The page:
Nigel Strawbridge, health and safety adviser at Pendennis says “Our people make Pendennis what it is – an award winning superyacht company.  Our commitment to their safety in the workplace is paramount to ensuring their wellbeing as well as a happy and well-trained organisation.  Health and safety is vital to this and working with organisations like the British Safety Council and Risk and Safety Plus on innovative projects like this demonstrates our consistent approach.”

If you’d like to know more about this kind of event please contact us on 0845 430 9461 for more information.

No win, lots of fees!

The compensation culture is about to be shot down.  Deregulation of marketing for the legal profession has resulted in shark-infested waters with everyone out to make as much money as possible from compensation claims, but things are about to change.

The Lord Young review started the ball rolling with the law changing so that the current feeding frenzy when someone cuts a finger in the workplace will no longer be the first option.

Currently the ‘no win, no fee’ offer offers injured people a means of getting compensation for theor injuries, but ‘no fee’ is not strictly accurate.  There are fees (even lawyers have to eat), but they are piled onto the ‘costs’ in court.  If your lawyer wins, the other side pay all the costs.  When you enter into one of these agreements, you’ll be asked to buy (yes, there are fees, just not for the case itself) an insurance policy to cover the costs should your lawyer lose the case.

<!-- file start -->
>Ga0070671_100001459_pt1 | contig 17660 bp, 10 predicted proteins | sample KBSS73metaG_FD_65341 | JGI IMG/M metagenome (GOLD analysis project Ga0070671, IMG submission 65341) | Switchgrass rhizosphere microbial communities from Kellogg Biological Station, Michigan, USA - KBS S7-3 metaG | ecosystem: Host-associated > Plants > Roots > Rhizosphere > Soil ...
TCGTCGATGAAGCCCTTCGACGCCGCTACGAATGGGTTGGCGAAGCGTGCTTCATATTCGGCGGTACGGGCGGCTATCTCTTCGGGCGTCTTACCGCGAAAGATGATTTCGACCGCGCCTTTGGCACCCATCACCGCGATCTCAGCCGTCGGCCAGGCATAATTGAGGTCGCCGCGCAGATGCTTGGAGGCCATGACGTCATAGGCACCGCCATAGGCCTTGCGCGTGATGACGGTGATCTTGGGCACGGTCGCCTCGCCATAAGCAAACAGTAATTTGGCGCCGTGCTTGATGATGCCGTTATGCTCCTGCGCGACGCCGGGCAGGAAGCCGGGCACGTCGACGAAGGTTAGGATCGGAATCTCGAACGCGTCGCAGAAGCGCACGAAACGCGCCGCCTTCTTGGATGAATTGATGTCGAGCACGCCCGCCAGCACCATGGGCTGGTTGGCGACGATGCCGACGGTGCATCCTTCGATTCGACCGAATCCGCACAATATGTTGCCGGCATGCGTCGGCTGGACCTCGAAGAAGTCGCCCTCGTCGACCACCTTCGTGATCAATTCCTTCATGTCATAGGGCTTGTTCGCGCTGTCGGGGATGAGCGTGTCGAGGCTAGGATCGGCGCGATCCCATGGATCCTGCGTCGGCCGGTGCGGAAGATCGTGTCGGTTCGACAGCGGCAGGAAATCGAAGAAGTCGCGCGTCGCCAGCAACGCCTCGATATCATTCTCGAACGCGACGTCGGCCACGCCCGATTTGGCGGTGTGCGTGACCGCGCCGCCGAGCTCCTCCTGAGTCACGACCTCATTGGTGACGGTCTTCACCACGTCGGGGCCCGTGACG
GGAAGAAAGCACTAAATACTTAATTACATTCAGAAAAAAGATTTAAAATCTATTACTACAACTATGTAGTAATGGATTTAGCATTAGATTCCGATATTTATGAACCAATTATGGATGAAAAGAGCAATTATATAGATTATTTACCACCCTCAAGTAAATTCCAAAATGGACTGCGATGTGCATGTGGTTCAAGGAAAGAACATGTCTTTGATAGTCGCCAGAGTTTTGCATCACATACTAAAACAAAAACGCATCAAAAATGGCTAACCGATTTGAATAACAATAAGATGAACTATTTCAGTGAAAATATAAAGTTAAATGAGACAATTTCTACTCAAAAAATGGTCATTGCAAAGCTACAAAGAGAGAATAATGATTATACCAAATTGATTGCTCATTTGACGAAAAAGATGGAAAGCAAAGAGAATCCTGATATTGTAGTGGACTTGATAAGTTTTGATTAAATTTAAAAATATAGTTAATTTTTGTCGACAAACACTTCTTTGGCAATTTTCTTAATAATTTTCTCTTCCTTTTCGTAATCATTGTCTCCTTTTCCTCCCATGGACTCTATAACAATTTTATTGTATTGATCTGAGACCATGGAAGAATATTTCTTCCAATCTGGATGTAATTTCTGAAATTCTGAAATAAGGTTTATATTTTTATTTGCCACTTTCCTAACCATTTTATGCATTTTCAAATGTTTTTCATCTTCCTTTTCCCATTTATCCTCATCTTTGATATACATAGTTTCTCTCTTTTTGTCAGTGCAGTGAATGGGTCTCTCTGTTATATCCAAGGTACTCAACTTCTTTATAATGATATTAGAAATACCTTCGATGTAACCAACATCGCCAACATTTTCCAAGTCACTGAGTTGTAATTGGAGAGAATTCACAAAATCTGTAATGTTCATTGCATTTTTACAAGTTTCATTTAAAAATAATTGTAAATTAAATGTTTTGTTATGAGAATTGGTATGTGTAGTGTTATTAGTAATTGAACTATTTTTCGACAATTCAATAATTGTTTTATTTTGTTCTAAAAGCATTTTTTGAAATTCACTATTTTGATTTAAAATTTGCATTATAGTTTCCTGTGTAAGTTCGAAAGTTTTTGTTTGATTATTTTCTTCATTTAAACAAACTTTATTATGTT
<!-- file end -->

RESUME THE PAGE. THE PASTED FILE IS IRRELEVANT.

The thin end of the wedge where the law will change affects road traffic accidents, but the same principle will apply to workplace accidents and personal injury claims.

Solicitors won’t be able to offer legal aid for their clients as the legal aid budgets are being cut too.  This means that whilst the number of claims will go down, legal fees overall are likely to rise – putting the option to make a claim beyond many people.

Our legal associates at Warner Goodman commented: “The government stopped legal aid and allowed No Win No Fee instead, but then the insurers were hit with success fees from the legal profession (given the risks we take) and the insurers passed on the costs to the punters.  Meanwhile the claimant’s insurers wanted a slice of the action so required referral fees, (then so do garages and dodgy geezers in shades!)  So the Government will now stop referral fees which lawyers never wanted in the first place!”

Fortunately, Risk and Safety Plus and Warner Goodman have put together a peace of mind package.  This takes care of the costs if your company is the subject of a prosecution – providing, of course, you’ve followed our advice!

Are you ready to be caught in the trap?